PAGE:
An Unprecedented Drop in Retail Sales and Manufacturing

Scott Anderson
Posted by Scott Anderson
Chief Economist

Another week and more records shattered, and not the good kind.

It is hard to believe but April retail sales were even worse than our already below consensus forecast for April. Retail sales dropped off a cliff last month, plunging 16.4% after dropping 8.3% in March.

The March decline broke records last month and April’s sales declines were nearly twice as bad for retailers.

These numbers are bad enough to push the 3-month average to a -35.7% and total retail sales are now down 21.6% from a year ago.

On a brighter note, we anticipate April retail sales will at least prove to be a near-term low point for retailers as more of them reopen in May. However, it will be a long way back to normal for most, and many won’t make it. More store and restaurant closures and bankruptcies are ahead.

There are a few positives in April’s retail sales report to note. Non-store retailers managed a gain last month with sales rising another 8.4%, building on March’s 4.9% increase. Motor vehicle sales dropped a smaller 12.4% in April after plunging 25.7% in March as some vehicle buyers took advantage of big discounts and lower financing costs.

Even so, the only way to describe April’s retail sales performance is a consumer spending depression.

Clothing, electronics, and furniture store sales all dropped 59% or more in April. Eating and drinking establishments saw another 29.5% decline in sales after plunging 29.7% in March. Even categories that did well in March like general merchandise stores and grocery stores saw sales drop last month, down 20.8% and 13.1% respectively.

The optimists in the room will latch on to this morning’s preliminary May reading of the University of Michigan Sentiment Index, which unexpectedly showed a modest improvement over April to 73.7 from 71.8. Some consumers appear to be responding positively to their virus relief payments, big discounts on big-ticket items like vehicles, and lower interest rates thanks to the Fed’s emergency measures. A robust stock market rebound off of the March lows certainty didn’t hurt either.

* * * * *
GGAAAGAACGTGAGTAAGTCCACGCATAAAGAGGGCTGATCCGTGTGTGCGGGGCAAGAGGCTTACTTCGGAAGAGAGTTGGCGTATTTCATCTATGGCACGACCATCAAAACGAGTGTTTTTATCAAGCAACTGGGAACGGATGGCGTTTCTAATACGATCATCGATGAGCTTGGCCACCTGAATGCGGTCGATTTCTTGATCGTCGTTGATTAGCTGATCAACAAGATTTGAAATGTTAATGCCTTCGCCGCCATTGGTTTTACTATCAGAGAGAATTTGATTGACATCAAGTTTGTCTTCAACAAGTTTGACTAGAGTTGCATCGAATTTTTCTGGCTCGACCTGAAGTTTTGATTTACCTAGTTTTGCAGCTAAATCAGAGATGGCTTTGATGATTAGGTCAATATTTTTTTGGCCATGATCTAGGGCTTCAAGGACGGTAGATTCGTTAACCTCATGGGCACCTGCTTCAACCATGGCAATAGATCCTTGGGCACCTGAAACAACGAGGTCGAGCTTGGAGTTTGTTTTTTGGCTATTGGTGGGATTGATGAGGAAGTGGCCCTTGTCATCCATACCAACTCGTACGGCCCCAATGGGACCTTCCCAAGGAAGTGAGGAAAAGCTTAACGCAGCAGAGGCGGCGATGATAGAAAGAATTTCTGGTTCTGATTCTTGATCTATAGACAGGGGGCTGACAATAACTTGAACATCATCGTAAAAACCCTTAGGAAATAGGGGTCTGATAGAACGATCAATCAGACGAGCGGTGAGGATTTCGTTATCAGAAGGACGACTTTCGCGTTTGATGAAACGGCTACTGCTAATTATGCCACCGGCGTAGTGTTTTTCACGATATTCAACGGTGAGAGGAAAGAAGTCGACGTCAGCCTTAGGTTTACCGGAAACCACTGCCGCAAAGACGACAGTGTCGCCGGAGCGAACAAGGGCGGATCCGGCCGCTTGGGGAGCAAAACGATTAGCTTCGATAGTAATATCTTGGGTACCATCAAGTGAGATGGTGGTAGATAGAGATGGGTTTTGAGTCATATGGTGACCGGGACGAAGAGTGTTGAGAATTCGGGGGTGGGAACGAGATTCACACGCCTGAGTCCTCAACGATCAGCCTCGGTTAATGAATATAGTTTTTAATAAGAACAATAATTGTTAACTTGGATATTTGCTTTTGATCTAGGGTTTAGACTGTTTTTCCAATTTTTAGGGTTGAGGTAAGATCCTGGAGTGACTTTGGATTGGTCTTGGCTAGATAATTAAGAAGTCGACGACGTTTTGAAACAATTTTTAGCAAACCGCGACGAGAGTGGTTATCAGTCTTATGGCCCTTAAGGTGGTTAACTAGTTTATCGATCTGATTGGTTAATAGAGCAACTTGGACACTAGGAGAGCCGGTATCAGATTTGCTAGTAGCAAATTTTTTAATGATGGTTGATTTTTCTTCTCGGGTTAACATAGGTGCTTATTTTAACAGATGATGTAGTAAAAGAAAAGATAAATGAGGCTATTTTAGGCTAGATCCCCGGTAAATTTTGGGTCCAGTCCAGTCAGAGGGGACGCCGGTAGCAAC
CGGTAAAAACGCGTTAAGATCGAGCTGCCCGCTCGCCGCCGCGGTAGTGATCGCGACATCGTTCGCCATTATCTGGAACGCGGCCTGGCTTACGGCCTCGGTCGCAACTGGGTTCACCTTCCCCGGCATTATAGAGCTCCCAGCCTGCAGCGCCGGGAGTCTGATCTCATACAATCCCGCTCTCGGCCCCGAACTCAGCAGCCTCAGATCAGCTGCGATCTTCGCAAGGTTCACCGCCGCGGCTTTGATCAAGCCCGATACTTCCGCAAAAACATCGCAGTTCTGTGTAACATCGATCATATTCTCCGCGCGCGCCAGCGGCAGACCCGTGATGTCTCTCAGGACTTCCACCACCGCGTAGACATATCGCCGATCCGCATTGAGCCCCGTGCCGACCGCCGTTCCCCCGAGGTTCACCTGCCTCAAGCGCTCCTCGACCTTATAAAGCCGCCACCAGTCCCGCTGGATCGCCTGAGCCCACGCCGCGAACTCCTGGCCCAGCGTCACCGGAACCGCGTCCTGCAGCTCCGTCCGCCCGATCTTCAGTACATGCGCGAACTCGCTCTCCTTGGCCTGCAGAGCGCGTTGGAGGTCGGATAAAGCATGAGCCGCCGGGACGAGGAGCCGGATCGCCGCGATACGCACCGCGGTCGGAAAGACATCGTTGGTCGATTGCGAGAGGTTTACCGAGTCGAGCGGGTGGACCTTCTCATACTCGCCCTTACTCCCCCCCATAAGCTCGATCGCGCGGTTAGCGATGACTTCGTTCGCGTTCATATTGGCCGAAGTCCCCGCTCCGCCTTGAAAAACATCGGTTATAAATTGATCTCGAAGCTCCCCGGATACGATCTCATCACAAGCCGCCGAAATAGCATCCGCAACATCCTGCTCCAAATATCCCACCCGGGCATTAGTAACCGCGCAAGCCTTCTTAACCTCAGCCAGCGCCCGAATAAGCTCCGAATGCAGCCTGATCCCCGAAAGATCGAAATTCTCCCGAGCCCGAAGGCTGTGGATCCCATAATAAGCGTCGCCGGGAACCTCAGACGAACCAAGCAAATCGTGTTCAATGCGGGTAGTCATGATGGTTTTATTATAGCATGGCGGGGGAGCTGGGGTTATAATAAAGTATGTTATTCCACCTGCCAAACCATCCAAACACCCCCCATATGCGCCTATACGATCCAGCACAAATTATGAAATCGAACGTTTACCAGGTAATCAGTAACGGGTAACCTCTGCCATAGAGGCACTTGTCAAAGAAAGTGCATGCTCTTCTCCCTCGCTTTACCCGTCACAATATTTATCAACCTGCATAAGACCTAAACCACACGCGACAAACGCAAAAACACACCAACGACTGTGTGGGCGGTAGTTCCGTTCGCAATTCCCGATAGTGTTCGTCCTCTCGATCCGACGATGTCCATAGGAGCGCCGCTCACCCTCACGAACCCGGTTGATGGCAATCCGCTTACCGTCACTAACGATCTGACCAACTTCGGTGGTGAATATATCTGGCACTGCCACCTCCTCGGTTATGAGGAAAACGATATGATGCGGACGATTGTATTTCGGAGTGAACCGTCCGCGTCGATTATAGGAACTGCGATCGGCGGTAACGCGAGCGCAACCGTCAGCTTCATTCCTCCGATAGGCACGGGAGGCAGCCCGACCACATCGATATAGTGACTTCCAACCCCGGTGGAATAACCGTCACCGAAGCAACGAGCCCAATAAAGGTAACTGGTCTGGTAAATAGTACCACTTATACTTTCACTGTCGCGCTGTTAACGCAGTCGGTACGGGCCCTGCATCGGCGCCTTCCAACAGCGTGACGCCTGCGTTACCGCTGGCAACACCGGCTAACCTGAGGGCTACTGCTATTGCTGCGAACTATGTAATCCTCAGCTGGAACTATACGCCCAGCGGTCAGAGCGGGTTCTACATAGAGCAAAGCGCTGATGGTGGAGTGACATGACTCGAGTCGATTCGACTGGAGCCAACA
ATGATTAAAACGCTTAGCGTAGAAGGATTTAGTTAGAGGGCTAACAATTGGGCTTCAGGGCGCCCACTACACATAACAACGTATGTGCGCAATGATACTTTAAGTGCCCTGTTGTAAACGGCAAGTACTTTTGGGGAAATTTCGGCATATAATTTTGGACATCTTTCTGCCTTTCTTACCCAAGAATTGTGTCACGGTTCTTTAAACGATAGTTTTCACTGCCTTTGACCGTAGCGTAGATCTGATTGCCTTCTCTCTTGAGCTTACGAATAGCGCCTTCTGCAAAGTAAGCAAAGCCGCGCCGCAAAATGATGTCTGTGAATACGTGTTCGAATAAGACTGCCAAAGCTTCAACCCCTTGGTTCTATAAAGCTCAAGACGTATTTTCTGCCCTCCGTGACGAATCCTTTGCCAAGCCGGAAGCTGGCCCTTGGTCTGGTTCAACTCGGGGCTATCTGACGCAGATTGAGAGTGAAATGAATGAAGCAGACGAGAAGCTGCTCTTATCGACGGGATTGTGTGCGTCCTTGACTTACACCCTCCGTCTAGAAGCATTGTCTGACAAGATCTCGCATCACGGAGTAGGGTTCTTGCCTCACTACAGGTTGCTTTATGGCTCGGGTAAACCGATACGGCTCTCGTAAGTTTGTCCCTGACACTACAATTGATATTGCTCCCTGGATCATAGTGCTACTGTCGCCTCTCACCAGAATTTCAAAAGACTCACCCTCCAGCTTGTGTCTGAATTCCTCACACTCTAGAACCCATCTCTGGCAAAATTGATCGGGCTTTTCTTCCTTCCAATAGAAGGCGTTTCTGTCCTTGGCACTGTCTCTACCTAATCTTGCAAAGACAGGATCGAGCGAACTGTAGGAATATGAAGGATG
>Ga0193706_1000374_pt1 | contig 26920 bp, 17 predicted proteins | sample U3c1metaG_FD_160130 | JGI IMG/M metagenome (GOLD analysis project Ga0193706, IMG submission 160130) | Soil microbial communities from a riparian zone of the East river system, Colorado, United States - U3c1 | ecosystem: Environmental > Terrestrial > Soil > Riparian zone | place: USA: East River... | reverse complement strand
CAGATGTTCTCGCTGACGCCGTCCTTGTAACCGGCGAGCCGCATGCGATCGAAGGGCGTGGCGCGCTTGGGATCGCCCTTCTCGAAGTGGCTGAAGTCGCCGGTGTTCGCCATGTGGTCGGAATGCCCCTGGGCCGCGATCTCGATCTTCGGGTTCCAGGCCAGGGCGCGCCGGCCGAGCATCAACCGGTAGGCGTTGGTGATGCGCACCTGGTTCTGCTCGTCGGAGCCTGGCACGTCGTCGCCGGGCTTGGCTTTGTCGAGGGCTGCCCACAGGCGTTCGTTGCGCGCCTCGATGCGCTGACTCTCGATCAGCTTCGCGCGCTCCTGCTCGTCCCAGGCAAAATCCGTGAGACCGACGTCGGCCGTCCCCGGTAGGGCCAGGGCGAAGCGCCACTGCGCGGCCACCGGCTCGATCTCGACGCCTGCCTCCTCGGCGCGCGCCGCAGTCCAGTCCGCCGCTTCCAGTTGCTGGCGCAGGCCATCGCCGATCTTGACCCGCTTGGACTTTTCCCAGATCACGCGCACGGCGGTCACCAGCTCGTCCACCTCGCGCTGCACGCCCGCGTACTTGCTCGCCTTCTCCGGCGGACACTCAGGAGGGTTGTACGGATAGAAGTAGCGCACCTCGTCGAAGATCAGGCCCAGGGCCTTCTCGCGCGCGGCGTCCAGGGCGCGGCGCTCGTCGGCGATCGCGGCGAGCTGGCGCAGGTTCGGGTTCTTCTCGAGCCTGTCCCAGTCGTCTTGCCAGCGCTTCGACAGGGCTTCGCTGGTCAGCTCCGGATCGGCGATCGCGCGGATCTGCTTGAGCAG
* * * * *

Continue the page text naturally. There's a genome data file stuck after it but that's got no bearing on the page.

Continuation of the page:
Improved consumer confidence in May, along with more retail and restaurant businesses opening their doors, will help drive at least a temporary improvement in retail sales and consumer spending this month. Consumers’ view of current conditions improved 8.7 points in early May to 83. However, the future expectations index continued to deteriorate, dropping another 2.4 points to 67.7, hitting its lowest level since 2013.

Even so, economists will likely have to take a second look at their Q2 real consumer spending and GDP forecasts and make another downward revision, based on this morning’s retail sales data.

Industrial production also dropped the most it ever has in one month in April on records dating back to 1919. Industrial production plunged 11.2% with manufacturing production dropping 13.7%.

Transportation, apparel, printing, textiles, furniture, and primary metals were some of the hardest hit manufacturing sectors last month.

Some recovery is coming in the months ahead. Indeed given the magnitude of the declines in retail sales and manufacturing in April, there is nowhere left to go but up on a sequential basis. However, if one looks at the level of activity in the economy, May and June will remain anything but normal.

To learn more, check out this week’s U.S. Outlook


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